In two out of five studies the included number of patients exceeded 100. The findings of two other studies which included nearly 90 patients were in the same range. With respect to the method for measuring GFR, the number of blood samples withdrawn in the study of Iliadis et al. (two blood samples) was probably marginal. In the other four studies the method for GFR measurement was sufficient.
Interpretation and conclusion.
In four studies the MDRD-4 formula overestimated the mGFR. The overestimation of the GFR might lead to higher drug doses than necessary or to a late discontinuation of, for example, metformin use and therefore to a greater risk of adverse drug events. Although bias pointed in the same direction in four studies, the precision (= random error), which was not adequately reported, was probably too wide, which led to low accuracy. In conclusion, the MDRD formula is not valid in patients with diabetes mellitus and renal impairment.
Other chronic diseases
From various chronic diseases of interest, we decided to present the diseases of which we could include at least two studies. These diseases were liver cirrhosis and HIV-infection.
Renal dysfunction often accompanies later stages of chronic liver diseases and is strongly associated with increased mortality in both acute liver failure and liver cirrhosis.[58,112] Pretransplant serum creatinine level is a predictor of posttransplant mortality and posttransplant renal function. [63,113] Other risk factors to develop chronic kidney disease, such as diabetes mellitus, coronary heart disease, and hepatitis C, are common among patient with liver diseases.[113,114] It is therefore important to identify which patients with liver disease truly have renal impairment.
Summary of the selected articles.
Two studies were included. The mean bias ranged from −10 ml/min/1.73m2 with the MDRD-6 formula in the study of Mindikoglu et al. to 19 ml/min/1.73m2 with the MDRD-4 formula in the study of Rognant et al..[114,115] The corresponding imprecision expressed as SD were 14 and 25 ml/min/1.73m2, respectively.[113,115] Both bias and imprecision were very wide for patients with a mGFR < 60 ml/min/1.73m2. Both over- and underestimation were reported, which resulted in an accuracy expressed as P30 of 40 to 62%.[113,115] The number of patients in the separate studies were below 100, but the measurements of the GFR were adequately performed.
Interpretation and conclusion.
The imprecision of the MDRD formula in the studies was very wide. Cholongitas et al. already reported that the MDRD overestimates the GFR to a great extent in a review in 2007. The two more recently published articles confirm this conclusion. Remarkably, the study in which the MDRD-6 formula was used, reported an underestimation of the mGFR. Despite the fact that only two studies met our selection criteria and per study less than 100 patients were included, the degree of over- and underestimation and precision is too large to justify the use of the MDRD formula in patients with liver cirrhosis and moderate to severe renal impairment.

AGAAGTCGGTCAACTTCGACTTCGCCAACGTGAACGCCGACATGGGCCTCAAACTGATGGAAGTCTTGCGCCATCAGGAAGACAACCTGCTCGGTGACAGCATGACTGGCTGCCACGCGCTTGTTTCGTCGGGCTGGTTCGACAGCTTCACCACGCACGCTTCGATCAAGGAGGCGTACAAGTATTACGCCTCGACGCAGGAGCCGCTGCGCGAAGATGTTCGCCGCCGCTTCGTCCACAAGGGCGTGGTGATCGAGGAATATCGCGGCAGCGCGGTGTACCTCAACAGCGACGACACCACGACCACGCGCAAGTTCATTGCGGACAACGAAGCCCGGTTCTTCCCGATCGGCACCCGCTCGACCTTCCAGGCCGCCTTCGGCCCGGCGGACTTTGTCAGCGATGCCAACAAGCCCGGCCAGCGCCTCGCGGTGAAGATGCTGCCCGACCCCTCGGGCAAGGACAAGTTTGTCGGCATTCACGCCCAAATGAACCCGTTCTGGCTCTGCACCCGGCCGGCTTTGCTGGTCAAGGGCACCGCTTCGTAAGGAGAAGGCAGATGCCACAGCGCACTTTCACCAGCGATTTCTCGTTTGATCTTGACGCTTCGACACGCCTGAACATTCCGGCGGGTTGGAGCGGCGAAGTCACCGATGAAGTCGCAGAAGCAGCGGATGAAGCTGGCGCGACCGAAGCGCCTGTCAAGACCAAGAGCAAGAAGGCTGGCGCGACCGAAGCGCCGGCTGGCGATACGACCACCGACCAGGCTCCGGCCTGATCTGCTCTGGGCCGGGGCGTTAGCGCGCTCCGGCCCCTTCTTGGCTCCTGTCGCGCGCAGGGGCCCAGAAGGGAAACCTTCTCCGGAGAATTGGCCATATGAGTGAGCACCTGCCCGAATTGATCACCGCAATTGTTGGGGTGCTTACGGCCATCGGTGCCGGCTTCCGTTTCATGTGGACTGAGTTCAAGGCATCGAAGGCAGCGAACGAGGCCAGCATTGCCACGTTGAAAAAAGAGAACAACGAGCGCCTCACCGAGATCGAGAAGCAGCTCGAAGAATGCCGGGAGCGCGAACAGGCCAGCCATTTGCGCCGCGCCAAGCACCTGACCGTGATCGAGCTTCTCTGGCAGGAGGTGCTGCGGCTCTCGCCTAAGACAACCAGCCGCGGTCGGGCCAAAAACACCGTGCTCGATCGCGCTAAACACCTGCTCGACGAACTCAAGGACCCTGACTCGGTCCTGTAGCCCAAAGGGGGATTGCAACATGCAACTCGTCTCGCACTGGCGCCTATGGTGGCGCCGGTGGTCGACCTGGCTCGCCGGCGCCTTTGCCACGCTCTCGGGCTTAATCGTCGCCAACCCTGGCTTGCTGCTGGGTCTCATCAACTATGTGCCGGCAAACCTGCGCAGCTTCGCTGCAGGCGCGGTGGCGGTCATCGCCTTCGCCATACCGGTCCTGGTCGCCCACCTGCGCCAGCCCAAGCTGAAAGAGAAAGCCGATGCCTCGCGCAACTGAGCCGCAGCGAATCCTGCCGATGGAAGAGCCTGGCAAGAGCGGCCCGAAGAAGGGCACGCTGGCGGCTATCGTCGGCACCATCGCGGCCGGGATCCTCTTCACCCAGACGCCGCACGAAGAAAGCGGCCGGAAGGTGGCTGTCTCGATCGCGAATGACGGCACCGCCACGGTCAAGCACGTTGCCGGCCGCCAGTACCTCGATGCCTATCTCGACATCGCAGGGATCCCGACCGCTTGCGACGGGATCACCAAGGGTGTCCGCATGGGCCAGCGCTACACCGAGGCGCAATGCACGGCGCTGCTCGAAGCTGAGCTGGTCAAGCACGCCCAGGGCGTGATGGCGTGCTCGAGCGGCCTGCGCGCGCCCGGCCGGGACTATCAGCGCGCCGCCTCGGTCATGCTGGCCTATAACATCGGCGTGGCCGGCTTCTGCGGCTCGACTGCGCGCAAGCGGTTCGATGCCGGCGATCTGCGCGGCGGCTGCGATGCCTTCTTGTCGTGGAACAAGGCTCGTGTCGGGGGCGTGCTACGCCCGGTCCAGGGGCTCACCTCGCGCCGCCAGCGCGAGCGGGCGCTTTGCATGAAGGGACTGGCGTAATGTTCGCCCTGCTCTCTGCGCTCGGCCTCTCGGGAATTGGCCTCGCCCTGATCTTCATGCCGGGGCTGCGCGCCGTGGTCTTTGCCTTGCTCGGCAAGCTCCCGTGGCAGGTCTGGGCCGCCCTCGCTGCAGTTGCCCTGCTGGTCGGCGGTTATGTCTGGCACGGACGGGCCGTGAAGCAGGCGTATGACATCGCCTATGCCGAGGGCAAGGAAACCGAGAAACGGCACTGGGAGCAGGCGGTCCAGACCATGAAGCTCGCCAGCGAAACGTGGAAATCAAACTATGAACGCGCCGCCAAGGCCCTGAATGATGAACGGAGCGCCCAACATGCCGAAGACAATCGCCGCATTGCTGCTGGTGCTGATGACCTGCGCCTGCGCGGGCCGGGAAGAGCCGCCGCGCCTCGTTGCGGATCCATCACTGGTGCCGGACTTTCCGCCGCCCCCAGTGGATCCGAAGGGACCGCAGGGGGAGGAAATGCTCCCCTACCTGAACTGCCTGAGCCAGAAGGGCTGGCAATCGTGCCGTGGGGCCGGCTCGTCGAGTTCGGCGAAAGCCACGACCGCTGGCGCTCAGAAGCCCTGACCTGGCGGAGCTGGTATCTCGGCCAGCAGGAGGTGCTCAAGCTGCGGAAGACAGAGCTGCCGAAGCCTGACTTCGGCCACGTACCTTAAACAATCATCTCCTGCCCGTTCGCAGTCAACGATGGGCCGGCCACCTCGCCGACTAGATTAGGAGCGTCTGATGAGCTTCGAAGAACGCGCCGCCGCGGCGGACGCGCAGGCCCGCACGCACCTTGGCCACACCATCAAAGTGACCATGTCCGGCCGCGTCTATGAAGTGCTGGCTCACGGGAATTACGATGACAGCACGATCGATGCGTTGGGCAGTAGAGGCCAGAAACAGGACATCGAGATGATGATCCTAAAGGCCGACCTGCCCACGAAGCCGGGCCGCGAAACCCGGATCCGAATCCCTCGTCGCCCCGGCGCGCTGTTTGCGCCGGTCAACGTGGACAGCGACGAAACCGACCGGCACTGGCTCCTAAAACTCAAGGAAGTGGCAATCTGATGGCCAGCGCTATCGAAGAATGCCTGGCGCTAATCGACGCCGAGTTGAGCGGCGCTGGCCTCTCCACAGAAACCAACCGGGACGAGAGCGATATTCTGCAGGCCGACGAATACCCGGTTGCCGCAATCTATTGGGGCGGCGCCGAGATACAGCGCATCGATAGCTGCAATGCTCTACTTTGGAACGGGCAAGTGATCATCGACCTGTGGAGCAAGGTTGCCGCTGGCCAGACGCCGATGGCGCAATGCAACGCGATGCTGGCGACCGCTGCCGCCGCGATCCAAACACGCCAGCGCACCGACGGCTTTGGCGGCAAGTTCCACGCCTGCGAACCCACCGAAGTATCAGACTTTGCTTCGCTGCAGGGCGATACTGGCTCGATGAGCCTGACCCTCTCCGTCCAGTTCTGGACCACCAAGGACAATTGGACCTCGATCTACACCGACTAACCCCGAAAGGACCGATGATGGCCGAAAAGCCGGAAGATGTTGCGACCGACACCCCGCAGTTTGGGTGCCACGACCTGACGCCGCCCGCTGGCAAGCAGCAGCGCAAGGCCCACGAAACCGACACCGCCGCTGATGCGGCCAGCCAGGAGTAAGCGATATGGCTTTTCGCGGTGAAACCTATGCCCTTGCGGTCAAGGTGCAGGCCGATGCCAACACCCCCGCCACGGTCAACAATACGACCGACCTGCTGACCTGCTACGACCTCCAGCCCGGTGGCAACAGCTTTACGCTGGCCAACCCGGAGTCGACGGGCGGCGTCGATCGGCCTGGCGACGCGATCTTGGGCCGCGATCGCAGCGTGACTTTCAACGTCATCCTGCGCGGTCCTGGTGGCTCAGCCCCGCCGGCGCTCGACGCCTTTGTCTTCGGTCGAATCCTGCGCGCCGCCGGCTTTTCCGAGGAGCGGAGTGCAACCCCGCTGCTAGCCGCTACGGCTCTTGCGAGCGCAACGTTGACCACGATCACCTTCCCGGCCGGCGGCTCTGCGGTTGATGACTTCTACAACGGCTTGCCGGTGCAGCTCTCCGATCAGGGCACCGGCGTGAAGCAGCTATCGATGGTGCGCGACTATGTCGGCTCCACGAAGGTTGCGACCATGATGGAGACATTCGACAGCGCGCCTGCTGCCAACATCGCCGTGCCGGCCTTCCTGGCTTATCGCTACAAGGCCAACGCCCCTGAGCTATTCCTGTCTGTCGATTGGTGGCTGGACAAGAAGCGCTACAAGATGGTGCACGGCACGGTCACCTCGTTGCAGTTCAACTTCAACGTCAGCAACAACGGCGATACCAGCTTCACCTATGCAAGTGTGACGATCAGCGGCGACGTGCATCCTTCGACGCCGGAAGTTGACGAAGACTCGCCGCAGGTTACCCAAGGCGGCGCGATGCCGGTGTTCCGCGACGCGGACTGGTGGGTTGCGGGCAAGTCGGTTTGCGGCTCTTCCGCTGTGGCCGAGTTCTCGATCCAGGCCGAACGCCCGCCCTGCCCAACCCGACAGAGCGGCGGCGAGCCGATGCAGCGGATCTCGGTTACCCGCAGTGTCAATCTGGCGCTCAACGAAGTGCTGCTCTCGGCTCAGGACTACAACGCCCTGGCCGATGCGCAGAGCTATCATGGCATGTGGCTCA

Human immunodeficiency virus (HIV)
Individuals with HIV infection have an increased risk of kidney disease. HIV infection may result in HIV-associated nephropathy, immune complex kidney disease and ARF.[117,118] Moreover, progression to end-stage kidney disease, which may require hemodialysis, is common.[119,120,121] These conditions are associated with progression to acquired immune deficiency syndrome (AIDS) and death.[118,119] In addition, HIV itself may influence other risk factors for kidney disease, such as lipid levels, insulin resistance and microalbuminuria. Aging, comorbidities and the use of nephrotoxic antiretroviral drugs might lead to a higher risk for developing impaired renal function.[122,123,124] In addition, the use of renally excreted drugs is prevalent, therefore accurate estimation of renal function is an important component of personalized HIV care.[117,125]
Summary of the selected articles.
We selected two subanalysis including only 45 patients with HIV and mGFR < 60 ml/min/1.73m2. The imprecision reported was very wide, namely an IQR of 20 ml/min/1.73m2 in the study of Inker et al. and mean relative bias of 61% in the study of Gagneux et al..[126,127] This resulted in an accuracy, expressed as P30, of 67% and 22%, respectively.[126,127] The measurement of GFR with the gold standard iohexol was adequately performed in the study of Inker et al. and reasonably performed in the study of Gagneux et al.[126,127]
Interpretation and conclusion.
We were not able to draw conclusions about the validity of the MDRD formula in patients with HIV and moderate to severe renal impairment, because of the small number of patients. The wide imprecision reported in the small subanalysis does not support the validity of the MDRD formula.
Of note, in our previously published review about the validity of the MDRD formula in HIV-infected patients we suggested that the MDRD-4 formula is as valid in HIV-positive as in HIV-negative patients. The results in this review do not confirm that hypothesis for patients with moderate to severe renal impairment.
To our knowledge this is the first systematic review, which evaluates the validity of the MDRD formula in a range of specific patient populations with moderate to severe renal impairment in a more quantitative way. We focused on studies, which compared the MDRD formula with a gold standard and which provided statistical outcome information about the degree of deviation from the true GFR. Our selection criteria were thus more stringent than previously published reviews.[3,11,129]